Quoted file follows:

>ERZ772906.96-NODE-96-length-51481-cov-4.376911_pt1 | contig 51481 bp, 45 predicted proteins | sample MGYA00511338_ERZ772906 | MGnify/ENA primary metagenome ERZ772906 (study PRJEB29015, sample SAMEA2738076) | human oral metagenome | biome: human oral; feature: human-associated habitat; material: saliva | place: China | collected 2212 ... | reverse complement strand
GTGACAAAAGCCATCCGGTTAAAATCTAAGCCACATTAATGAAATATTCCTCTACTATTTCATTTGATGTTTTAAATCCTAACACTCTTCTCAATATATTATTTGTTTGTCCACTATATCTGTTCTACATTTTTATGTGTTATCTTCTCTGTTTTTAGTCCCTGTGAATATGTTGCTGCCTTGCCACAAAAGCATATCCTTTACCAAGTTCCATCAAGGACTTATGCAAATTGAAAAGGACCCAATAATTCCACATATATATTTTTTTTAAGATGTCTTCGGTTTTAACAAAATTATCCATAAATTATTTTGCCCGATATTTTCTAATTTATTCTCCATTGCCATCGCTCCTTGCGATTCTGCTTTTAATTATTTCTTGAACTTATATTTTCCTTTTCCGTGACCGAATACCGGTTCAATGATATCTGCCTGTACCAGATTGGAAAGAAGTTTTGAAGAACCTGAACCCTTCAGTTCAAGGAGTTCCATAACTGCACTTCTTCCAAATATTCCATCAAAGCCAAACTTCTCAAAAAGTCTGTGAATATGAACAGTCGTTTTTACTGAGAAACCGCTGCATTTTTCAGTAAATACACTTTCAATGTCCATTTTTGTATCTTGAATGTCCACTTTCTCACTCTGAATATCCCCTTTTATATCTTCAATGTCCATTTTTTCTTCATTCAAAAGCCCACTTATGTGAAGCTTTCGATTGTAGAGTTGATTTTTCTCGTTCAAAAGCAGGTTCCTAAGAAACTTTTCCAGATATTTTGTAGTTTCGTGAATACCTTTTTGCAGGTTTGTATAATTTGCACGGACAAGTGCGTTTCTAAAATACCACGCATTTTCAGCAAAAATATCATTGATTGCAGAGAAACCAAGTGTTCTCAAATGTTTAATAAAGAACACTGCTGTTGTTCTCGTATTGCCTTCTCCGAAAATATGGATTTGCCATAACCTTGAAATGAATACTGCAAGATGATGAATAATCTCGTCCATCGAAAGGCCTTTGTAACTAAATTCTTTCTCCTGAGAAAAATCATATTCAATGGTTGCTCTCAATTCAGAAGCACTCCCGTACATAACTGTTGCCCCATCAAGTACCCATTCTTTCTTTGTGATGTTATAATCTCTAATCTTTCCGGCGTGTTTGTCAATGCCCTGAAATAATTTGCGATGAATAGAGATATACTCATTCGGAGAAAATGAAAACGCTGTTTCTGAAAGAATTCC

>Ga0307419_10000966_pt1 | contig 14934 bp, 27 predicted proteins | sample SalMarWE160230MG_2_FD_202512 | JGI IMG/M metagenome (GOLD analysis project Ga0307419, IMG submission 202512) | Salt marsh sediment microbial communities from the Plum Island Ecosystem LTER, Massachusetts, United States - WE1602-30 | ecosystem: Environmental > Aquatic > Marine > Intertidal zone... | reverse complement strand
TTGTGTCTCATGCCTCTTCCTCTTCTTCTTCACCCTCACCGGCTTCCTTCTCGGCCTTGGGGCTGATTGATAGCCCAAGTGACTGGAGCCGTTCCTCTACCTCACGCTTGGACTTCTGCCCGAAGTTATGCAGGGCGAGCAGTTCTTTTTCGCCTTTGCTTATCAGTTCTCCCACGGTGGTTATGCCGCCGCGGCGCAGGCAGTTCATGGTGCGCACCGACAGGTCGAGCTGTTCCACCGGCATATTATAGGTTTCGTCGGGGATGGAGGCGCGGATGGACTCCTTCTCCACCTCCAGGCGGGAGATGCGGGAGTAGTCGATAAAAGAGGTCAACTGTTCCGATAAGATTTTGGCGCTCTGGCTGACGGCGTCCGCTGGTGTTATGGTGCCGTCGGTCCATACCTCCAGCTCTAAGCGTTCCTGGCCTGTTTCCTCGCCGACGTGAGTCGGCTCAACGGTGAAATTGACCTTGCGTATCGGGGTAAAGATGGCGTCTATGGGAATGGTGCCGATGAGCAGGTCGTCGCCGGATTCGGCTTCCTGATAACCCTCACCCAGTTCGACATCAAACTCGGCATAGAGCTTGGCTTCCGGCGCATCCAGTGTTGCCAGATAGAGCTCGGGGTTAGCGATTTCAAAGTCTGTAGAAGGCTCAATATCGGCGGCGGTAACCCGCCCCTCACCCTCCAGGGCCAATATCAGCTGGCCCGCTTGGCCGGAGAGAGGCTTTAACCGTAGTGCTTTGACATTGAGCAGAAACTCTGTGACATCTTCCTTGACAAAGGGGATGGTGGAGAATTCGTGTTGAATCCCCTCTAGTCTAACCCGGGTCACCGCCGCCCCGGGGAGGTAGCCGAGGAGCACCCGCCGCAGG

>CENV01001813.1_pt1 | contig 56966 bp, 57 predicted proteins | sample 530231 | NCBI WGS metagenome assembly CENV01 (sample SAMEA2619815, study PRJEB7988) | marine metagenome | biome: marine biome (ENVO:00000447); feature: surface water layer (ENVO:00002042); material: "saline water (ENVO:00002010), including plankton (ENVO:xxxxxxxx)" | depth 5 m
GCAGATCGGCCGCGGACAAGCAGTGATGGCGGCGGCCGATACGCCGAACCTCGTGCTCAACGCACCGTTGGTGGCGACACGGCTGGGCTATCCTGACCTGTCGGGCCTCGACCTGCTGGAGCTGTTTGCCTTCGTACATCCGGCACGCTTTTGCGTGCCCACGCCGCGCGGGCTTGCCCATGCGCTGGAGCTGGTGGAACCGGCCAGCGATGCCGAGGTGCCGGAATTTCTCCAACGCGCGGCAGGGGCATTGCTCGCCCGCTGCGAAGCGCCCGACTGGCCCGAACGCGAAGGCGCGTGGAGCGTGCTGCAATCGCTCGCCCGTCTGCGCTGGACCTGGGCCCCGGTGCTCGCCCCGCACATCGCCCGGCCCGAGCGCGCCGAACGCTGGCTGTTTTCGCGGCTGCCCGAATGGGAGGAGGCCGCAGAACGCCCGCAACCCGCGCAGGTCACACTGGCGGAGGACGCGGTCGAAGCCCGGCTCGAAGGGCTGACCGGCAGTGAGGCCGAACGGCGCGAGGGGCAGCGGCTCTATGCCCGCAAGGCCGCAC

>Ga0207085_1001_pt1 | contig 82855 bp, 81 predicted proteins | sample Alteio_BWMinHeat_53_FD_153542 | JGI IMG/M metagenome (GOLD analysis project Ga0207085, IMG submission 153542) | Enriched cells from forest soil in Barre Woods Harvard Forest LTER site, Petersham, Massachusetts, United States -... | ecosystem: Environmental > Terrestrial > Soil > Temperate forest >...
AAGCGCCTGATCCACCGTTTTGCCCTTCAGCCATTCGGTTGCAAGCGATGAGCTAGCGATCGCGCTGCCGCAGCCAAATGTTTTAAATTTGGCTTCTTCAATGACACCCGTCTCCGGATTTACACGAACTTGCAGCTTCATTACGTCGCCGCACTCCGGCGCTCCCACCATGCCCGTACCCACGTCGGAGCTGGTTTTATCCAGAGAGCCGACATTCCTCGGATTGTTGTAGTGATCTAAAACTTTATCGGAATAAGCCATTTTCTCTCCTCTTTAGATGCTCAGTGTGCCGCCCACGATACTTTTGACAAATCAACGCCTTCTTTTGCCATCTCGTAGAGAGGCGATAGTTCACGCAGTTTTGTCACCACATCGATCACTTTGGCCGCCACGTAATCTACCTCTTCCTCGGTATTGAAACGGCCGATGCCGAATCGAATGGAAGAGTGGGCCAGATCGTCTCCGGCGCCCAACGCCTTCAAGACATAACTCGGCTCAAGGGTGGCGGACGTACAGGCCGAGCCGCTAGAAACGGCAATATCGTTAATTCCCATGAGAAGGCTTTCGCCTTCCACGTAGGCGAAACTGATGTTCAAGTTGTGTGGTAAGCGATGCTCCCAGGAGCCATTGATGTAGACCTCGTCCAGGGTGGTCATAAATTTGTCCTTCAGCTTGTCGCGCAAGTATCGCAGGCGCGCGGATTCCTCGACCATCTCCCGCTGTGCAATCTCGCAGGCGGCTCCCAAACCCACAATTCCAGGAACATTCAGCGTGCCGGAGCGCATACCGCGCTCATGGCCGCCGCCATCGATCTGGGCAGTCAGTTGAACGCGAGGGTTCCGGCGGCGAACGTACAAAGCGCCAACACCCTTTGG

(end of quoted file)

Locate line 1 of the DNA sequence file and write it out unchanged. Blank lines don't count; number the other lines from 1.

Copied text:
>ERZ772906.96-NODE-96-length-51481-cov-4.376911_pt1 | contig 51481 bp, 45 predicted proteins | sample MGYA00511338_ERZ772906 | MGnify/ENA primary metagenome ERZ772906 (study PRJEB29015, sample SAMEA2738076) | human oral metagenome | biome: human oral; feature: human-associated habitat; material: saliva | place: China | collected 2212 ... | reverse complement strand